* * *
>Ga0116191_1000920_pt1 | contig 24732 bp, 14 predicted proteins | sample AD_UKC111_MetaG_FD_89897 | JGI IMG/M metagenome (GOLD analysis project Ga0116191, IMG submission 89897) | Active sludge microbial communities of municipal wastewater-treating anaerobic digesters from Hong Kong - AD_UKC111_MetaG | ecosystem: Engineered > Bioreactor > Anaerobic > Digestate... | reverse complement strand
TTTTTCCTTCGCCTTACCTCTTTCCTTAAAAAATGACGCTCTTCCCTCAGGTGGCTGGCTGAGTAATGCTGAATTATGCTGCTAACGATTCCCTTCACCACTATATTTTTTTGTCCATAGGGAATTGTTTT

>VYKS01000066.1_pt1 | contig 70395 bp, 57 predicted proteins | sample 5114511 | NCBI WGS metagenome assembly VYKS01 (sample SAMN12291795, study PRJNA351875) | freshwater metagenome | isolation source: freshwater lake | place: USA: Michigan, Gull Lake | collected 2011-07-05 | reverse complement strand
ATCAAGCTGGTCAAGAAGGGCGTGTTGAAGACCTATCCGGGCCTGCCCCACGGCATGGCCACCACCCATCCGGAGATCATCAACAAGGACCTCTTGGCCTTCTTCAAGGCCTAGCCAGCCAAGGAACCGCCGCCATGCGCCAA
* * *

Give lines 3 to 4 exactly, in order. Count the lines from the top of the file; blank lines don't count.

>VYKS01000066.1_pt1 | contig 70395 bp, 57 predicted proteins | sample 5114511 | NCBI WGS metagenome assembly VYKS01 (sample SAMN12291795, study PRJNA351875) | freshwater metagenome | isolation source: freshwater lake | place: USA: Michigan, Gull Lake | collected 2011-07-05 | reverse complement strand
ATCAAGCTGGTCAAGAAGGGCGTGTTGAAGACCTATCCGGGCCTGCCCCACGGCATGGCCACCACCCATCCGGAGATCATCAACAAGGACCTCTTGGCCTTCTTCAAGGCCTAGCCAGCCAAGGAACCGCCGCCATGCGCCAA